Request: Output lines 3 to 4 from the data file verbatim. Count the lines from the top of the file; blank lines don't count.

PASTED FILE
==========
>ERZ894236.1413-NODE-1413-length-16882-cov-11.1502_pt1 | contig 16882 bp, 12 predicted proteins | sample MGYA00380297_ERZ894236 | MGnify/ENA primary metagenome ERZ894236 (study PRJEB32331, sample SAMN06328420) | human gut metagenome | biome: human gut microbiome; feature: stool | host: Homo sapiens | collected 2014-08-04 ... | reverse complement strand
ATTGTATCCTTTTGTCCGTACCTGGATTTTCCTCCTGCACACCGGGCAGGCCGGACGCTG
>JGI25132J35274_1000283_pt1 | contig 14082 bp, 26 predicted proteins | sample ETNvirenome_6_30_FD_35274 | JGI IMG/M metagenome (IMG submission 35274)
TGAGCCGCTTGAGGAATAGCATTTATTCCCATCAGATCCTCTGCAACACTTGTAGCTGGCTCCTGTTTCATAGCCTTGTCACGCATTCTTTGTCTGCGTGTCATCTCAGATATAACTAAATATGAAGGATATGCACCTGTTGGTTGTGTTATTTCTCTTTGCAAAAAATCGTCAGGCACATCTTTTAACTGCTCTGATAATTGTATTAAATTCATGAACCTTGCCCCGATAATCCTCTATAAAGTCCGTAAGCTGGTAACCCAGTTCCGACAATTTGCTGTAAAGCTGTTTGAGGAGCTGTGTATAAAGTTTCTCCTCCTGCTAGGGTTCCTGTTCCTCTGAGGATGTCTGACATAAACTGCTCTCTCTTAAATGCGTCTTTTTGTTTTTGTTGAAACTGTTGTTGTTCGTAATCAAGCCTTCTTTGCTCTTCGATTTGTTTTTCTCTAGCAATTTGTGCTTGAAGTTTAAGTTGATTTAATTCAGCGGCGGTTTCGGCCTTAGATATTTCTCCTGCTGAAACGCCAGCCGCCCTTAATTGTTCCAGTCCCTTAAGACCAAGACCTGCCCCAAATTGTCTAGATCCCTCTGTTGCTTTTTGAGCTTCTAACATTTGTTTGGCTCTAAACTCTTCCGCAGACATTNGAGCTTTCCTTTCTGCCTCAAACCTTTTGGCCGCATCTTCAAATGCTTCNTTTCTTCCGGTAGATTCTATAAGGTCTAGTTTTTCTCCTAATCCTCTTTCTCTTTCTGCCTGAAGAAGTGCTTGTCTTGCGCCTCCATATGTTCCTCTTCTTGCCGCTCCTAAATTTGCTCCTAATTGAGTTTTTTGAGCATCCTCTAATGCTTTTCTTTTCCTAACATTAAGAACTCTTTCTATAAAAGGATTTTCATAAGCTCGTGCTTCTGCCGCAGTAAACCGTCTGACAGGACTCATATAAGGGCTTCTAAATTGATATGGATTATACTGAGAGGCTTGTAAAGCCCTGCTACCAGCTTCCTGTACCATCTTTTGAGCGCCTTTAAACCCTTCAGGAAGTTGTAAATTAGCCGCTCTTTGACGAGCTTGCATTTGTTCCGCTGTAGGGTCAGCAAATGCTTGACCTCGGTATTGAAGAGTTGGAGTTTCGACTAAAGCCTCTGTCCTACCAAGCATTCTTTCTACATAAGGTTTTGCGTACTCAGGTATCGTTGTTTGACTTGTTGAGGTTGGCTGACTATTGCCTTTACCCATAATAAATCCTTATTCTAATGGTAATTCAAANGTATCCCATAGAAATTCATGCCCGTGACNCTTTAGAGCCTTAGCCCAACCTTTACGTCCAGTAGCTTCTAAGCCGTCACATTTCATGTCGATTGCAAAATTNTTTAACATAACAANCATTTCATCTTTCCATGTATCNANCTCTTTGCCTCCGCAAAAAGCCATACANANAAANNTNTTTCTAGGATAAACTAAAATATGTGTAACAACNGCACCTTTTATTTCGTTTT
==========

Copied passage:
>JGI25132J35274_1000283_pt1 | contig 14082 bp, 26 predicted proteins | sample ETNvirenome_6_30_FD_35274 | JGI IMG/M metagenome (IMG submission 35274)
TGAGCCGCTTGAGGAATAGCATTTATTCCCATCAGATCCTCTGCAACACTTGTAGCTGGCTCCTGTTTCATAGCCTTGTCACGCATTCTTTGTCTGCGTGTCATCTCAGATATAACTAAATATGAAGGATATGCACCTGTTGGTTGTGTTATTTCTCTTTGCAAAAAATCGTCAGGCACATCTTTTAACTGCTCTGATAATTGTATTAAATTCATGAACCTTGCCCCGATAATCCTCTATAAAGTCCGTAAGCTGGTAACCCAGTTCCGACAATTTGCTGTAAAGCTGTTTGAGGAGCTGTGTATAAAGTTTCTCCTCCTGCTAGGGTTCCTGTTCCTCTGAGGATGTCTGACATAAACTGCTCTCTCTTAAATGCGTCTTTTTGTTTTTGTTGAAACTGTTGTTGTTCGTAATCAAGCCTTCTTTGCTCTTCGATTTGTTTTTCTCTAGCAATTTGTGCTTGAAGTTTAAGTTGATTTAATTCAGCGGCGGTTTCGGCCTTAGATATTTCTCCTGCTGAAACGCCAGCCGCCCTTAATTGTTCCAGTCCCTTAAGACCAAGACCTGCCCCAAATTGTCTAGATCCCTCTGTTGCTTTTTGAGCTTCTAACATTTGTTTGGCTCTAAACTCTTCCGCAGACATTNGAGCTTTCCTTTCTGCCTCAAACCTTTTGGCCGCATCTTCAAATGCTTCNTTTCTTCCGGTAGATTCTATAAGGTCTAGTTTTTCTCCTAATCCTCTTTCTCTTTCTGCCTGAAGAAGTGCTTGTCTTGCGCCTCCATATGTTCCTCTTCTTGCCGCTCCTAAATTTGCTCCTAATTGAGTTTTTTGAGCATCCTCTAATGCTTTTCTTTTCCTAACATTAAGAACTCTTTCTATAAAAGGATTTTCATAAGCTCGTGCTTCTGCCGCAGTAAACCGTCTGACAGGACTCATATAAGGGCTTCTAAATTGATATGGATTATACTGAGAGGCTTGTAAAGCCCTGCTACCAGCTTCCTGTACCATCTTTTGAGCGCCTTTAAACCCTTCAGGAAGTTGTAAATTAGCCGCTCTTTGACGAGCTTGCATTTGTTCCGCTGTAGGGTCAGCAAATGCTTGACCTCGGTATTGAAGAGTTGGAGTTTCGACTAAAGCCTCTGTCCTACCAAGCATTCTTTCTACATAAGGTTTTGCGTACTCAGGTATCGTTGTTTGACTTGTTGAGGTTGGCTGACTATTGCCTTTACCCATAATAAATCCTTATTCTAATGGTAATTCAAANGTATCCCATAGAAATTCATGCCCGTGACNCTTTAGAGCCTTAGCCCAACCTTTACGTCCAGTAGCTTCTAAGCCGTCACATTTCATGTCGATTGCAAAATTNTTTAACATAACAANCATTTCATCTTTCCATGTATCNANCTCTTTGCCTCCGCAAAAAGCCATACANANAAANNTNTTTCTAGGATAAACTAAAATATGTGTAACAACNGCACCTTTTATTTCGTTTT